THE Friends of Ilkley Moor have published their 11th events programme.

Each year the Friends of Ilkley Moor (FoIM) put on a wide range of events and

learning activities developed around the themes of flora and fauna, archaeology, geology and social history.

They include guided walks, fun activities and informative events covering conservation issues and the wider landscape benefits of moorland habitat.

The programmes have proved very popular since the formation of the Friends in 2009.

The 2019 programme contains 41 events starting in April to September ranging from bat spotting to pond dipping and they cater for all ages.

Some of the events will be led by specialists in their field. Tracy Gray, Friends of Ilkley Moor Project Officer, will lead the remaining events including five Heritage Walks, Cow and Calf, Twelve Apostles and Beyond,Woodland Way, Across Crawshaw Moss and White Wells Moorland.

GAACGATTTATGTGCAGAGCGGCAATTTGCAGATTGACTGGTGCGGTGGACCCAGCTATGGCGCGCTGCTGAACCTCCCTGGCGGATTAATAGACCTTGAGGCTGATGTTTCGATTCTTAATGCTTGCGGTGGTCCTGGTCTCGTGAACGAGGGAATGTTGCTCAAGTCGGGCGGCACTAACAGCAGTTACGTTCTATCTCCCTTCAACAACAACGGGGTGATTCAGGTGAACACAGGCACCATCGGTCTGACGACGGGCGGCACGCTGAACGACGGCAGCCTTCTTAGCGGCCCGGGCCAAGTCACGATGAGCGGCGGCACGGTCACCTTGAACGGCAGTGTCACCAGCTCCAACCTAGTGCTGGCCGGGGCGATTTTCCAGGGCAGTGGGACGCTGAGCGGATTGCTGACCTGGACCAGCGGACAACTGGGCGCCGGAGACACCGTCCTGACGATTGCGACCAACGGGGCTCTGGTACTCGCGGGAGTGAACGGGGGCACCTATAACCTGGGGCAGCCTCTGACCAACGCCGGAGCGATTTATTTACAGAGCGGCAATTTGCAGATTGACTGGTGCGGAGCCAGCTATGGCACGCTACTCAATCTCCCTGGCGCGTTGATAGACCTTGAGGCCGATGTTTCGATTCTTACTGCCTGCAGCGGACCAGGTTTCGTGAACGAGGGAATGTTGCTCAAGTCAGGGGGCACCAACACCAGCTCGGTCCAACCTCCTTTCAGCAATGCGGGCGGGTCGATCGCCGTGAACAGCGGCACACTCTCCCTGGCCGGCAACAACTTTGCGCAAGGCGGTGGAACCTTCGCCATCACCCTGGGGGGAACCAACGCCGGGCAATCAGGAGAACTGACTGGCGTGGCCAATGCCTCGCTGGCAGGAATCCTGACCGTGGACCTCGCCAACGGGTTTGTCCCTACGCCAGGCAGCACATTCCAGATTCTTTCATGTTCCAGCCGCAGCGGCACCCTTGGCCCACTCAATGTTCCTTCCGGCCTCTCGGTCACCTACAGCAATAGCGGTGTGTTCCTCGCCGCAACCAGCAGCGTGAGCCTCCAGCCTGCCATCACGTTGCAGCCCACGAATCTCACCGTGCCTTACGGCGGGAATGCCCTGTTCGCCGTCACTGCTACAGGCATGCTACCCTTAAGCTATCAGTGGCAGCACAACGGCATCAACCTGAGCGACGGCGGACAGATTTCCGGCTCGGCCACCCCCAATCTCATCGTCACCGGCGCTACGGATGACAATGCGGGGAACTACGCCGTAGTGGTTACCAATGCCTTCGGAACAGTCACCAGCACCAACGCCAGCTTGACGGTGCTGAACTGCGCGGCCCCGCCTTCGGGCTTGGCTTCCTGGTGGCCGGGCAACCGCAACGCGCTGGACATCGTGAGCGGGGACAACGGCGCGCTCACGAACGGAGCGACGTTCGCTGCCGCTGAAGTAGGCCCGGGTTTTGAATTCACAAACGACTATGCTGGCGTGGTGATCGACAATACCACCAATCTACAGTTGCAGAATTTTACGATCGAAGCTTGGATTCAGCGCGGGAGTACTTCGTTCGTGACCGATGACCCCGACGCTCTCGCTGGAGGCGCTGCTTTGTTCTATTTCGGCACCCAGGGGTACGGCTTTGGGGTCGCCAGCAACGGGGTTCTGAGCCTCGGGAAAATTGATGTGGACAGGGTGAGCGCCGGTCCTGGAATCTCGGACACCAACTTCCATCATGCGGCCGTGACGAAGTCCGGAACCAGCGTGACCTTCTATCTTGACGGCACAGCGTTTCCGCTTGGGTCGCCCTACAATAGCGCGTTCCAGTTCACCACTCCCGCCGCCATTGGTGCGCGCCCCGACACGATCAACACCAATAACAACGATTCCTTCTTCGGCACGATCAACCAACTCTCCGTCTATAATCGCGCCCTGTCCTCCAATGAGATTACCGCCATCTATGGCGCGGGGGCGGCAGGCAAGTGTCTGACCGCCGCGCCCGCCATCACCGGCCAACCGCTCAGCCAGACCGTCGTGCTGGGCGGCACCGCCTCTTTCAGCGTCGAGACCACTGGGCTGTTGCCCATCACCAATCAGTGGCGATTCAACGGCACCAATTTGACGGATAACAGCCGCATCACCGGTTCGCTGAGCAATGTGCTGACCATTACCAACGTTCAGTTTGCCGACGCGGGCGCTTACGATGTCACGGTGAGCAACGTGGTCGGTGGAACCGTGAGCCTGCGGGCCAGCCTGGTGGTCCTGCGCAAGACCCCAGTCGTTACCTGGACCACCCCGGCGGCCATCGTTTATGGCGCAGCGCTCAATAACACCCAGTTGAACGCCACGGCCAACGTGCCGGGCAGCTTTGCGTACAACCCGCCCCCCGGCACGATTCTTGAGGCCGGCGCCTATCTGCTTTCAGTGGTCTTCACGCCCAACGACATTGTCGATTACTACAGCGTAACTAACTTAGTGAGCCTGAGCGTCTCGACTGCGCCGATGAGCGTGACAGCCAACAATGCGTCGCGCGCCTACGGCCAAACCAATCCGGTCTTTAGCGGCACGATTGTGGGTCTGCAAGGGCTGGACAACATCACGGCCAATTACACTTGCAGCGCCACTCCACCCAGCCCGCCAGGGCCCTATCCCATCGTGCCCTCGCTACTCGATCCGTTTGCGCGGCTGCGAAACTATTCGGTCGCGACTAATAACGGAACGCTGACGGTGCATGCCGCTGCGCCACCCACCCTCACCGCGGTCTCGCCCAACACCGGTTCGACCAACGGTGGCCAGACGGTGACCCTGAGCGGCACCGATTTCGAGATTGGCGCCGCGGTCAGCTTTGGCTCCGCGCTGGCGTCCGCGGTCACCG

The walks start this weekend. On Saturday, April 13 from 2pm to 4pm there will be a heritage walk led by Tracy meeting at the Cow and Calf rocks carpark at 2pm

On Sunday, April 14 from 2pm to 4pm is a fitness walk with Nordic walking, meeting at the White Wells carpark. Participants will need two walking sticks.

All the events and heritage walks are included in the Events Programme, which can be downloaded from

It can also collected free of charge from Ilkley Information Centre, and shops and cafés in the town.

The Friends have arranged their AGM on Friday, April 12 at 7.30pm in the Clark Foley Centre, Cunliffe Road, Ilkley. A presentation will be given by Dr Graeme Swindles, Associate Professor of Earth System Dynamics at Leeds University, on why global peatlands are important from Amazonia to the Artic via Ilkley Moor, in terms of carbon storage, ecology and the records of the past they store. Dr Swindles will also discuss the work he is currently undertaking on Ilkley Moor and what he has planned for the future. He will give details of a current research project entitled ‘Oasis or desert?’. Scientists are taking an indepth look at Crawshaw Moss, an active peat gob on the north eastern edge of the moor.

This will precede the AGM.